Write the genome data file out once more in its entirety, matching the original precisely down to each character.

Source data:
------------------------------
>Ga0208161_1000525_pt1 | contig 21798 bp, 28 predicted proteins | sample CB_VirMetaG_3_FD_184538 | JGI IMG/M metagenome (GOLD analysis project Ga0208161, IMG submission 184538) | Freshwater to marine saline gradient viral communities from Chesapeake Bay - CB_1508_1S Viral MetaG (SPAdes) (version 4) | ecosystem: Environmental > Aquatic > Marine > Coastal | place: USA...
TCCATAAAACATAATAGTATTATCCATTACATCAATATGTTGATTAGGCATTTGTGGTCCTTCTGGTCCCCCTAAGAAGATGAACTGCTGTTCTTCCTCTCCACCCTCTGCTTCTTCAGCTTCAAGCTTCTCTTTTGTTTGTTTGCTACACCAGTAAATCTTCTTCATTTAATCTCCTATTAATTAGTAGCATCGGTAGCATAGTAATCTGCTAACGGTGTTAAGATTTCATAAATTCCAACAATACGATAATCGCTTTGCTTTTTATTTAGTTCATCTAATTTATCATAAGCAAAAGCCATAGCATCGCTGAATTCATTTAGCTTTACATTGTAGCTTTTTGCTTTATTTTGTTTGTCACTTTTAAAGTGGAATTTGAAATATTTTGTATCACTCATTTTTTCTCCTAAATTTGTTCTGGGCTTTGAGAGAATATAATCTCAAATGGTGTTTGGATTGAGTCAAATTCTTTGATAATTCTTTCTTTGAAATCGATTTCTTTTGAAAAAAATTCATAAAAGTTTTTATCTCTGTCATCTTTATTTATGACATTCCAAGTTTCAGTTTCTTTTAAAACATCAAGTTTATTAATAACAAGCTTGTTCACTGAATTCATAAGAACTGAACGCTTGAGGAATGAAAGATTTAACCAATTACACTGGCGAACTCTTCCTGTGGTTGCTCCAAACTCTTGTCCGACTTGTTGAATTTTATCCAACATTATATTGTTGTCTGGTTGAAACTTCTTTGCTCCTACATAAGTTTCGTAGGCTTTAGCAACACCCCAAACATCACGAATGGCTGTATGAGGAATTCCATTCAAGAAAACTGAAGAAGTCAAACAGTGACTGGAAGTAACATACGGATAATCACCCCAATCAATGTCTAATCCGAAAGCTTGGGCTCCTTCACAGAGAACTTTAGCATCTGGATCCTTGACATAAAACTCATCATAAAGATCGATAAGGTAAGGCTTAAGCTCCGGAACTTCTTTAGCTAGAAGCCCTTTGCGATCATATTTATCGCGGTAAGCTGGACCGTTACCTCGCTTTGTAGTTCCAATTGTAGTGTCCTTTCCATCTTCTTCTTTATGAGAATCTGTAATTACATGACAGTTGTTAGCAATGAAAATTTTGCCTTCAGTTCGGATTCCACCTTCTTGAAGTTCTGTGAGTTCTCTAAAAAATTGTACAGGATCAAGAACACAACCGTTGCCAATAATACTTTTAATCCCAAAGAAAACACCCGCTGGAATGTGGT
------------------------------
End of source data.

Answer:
>Ga0208161_1000525_pt1 | contig 21798 bp, 28 predicted proteins | sample CB_VirMetaG_3_FD_184538 | JGI IMG/M metagenome (GOLD analysis project Ga0208161, IMG submission 184538) | Freshwater to marine saline gradient viral communities from Chesapeake Bay - CB_1508_1S Viral MetaG (SPAdes) (version 4) | ecosystem: Environmental > Aquatic > Marine > Coastal | place: USA...
TCCATAAAACATAATAGTATTATCCATTACATCAATATGTTGATTAGGCATTTGTGGTCCTTCTGGTCCCCCTAAGAAGATGAACTGCTGTTCTTCCTCTCCACCCTCTGCTTCTTCAGCTTCAAGCTTCTCTTTTGTTTGTTTGCTACACCAGTAAATCTTCTTCATTTAATCTCCTATTAATTAGTAGCATCGGTAGCATAGTAATCTGCTAACGGTGTTAAGATTTCATAAATTCCAACAATACGATAATCGCTTTGCTTTTTATTTAGTTCATCTAATTTATCATAAGCAAAAGCCATAGCATCGCTGAATTCATTTAGCTTTACATTGTAGCTTTTTGCTTTATTTTGTTTGTCACTTTTAAAGTGGAATTTGAAATATTTTGTATCACTCATTTTTTCTCCTAAATTTGTTCTGGGCTTTGAGAGAATATAATCTCAAATGGTGTTTGGATTGAGTCAAATTCTTTGATAATTCTTTCTTTGAAATCGATTTCTTTTGAAAAAAATTCATAAAAGTTTTTATCTCTGTCATCTTTATTTATGACATTCCAAGTTTCAGTTTCTTTTAAAACATCAAGTTTATTAATAACAAGCTTGTTCACTGAATTCATAAGAACTGAACGCTTGAGGAATGAAAGATTTAACCAATTACACTGGCGAACTCTTCCTGTGGTTGCTCCAAACTCTTGTCCGACTTGTTGAATTTTATCCAACATTATATTGTTGTCTGGTTGAAACTTCTTTGCTCCTACATAAGTTTCGTAGGCTTTAGCAACACCCCAAACATCACGAATGGCTGTATGAGGAATTCCATTCAAGAAAACTGAAGAAGTCAAACAGTGACTGGAAGTAACATACGGATAATCACCCCAATCAATGTCTAATCCGAAAGCTTGGGCTCCTTCACAGAGAACTTTAGCATCTGGATCCTTGACATAAAACTCATCATAAAGATCGATAAGGTAAGGCTTAAGCTCCGGAACTTCTTTAGCTAGAAGCCCTTTGCGATCATATTTATCGCGGTAAGCTGGACCGTTACCTCGCTTTGTAGTTCCAATTGTAGTGTCCTTTCCATCTTCTTCTTTATGAGAATCTGTAATTACATGACAGTTGTTAGCAATGAAAATTTTGCCTTCAGTTCGGATTCCACCTTCTTGAAGTTCTGTGAGTTCTCTAAAAAATTGTACAGGATCAAGAACACAACCGTTGCCAATAATACTTTTAATCCCAAAGAAAACACCCGCTGGAATGTGGT